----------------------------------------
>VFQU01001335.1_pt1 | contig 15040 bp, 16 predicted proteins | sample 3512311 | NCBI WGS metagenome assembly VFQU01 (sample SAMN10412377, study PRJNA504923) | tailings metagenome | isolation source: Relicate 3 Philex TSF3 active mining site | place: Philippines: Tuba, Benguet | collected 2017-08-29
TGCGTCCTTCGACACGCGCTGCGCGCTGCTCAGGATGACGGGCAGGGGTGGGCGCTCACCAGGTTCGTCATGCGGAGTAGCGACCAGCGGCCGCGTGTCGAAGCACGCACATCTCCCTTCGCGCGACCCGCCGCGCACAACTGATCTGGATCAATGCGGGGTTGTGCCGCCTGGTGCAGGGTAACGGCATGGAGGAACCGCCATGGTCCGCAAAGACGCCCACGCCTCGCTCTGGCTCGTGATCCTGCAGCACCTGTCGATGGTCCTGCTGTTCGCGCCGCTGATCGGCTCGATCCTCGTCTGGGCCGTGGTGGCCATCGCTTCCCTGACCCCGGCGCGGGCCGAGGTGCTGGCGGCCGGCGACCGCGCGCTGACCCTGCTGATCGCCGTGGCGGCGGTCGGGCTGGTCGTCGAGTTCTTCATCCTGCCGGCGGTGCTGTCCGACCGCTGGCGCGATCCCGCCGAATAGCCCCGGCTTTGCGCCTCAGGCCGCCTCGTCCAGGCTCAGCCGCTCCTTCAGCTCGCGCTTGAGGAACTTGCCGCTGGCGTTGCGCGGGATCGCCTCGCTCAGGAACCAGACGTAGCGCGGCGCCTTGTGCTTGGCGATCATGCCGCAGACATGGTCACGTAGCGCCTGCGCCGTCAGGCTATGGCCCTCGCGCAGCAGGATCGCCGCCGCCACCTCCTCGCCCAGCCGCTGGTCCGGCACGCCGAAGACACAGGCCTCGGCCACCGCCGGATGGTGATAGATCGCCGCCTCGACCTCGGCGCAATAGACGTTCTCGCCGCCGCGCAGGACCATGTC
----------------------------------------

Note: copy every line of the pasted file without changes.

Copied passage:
>VFQU01001335.1_pt1 | contig 15040 bp, 16 predicted proteins | sample 3512311 | NCBI WGS metagenome assembly VFQU01 (sample SAMN10412377, study PRJNA504923) | tailings metagenome | isolation source: Relicate 3 Philex TSF3 active mining site | place: Philippines: Tuba, Benguet | collected 2017-08-29
TGCGTCCTTCGACACGCGCTGCGCGCTGCTCAGGATGACGGGCAGGGGTGGGCGCTCACCAGGTTCGTCATGCGGAGTAGCGACCAGCGGCCGCGTGTCGAAGCACGCACATCTCCCTTCGCGCGACCCGCCGCGCACAACTGATCTGGATCAATGCGGGGTTGTGCCGCCTGGTGCAGGGTAACGGCATGGAGGAACCGCCATGGTCCGCAAAGACGCCCACGCCTCGCTCTGGCTCGTGATCCTGCAGCACCTGTCGATGGTCCTGCTGTTCGCGCCGCTGATCGGCTCGATCCTCGTCTGGGCCGTGGTGGCCATCGCTTCCCTGACCCCGGCGCGGGCCGAGGTGCTGGCGGCCGGCGACCGCGCGCTGACCCTGCTGATCGCCGTGGCGGCGGTCGGGCTGGTCGTCGAGTTCTTCATCCTGCCGGCGGTGCTGTCCGACCGCTGGCGCGATCCCGCCGAATAGCCCCGGCTTTGCGCCTCAGGCCGCCTCGTCCAGGCTCAGCCGCTCCTTCAGCTCGCGCTTGAGGAACTTGCCGCTGGCGTTGCGCGGGATCGCCTCGCTCAGGAACCAGACGTAGCGCGGCGCCTTGTGCTTGGCGATCATGCCGCAGACATGGTCACGTAGCGCCTGCGCCGTCAGGCTATGGCCCTCGCGCAGCAGGATCGCCGCCGCCACCTCCTCGCCCAGCCGCTGGTCCGGCACGCCGAAGACACAGGCCTCGGCCACCGCCGGATGGTGATAGATCGCCGCCTCGACCTCGGCGCAATAGACGTTCTCGCCGCCGCGCAGGACCATGTC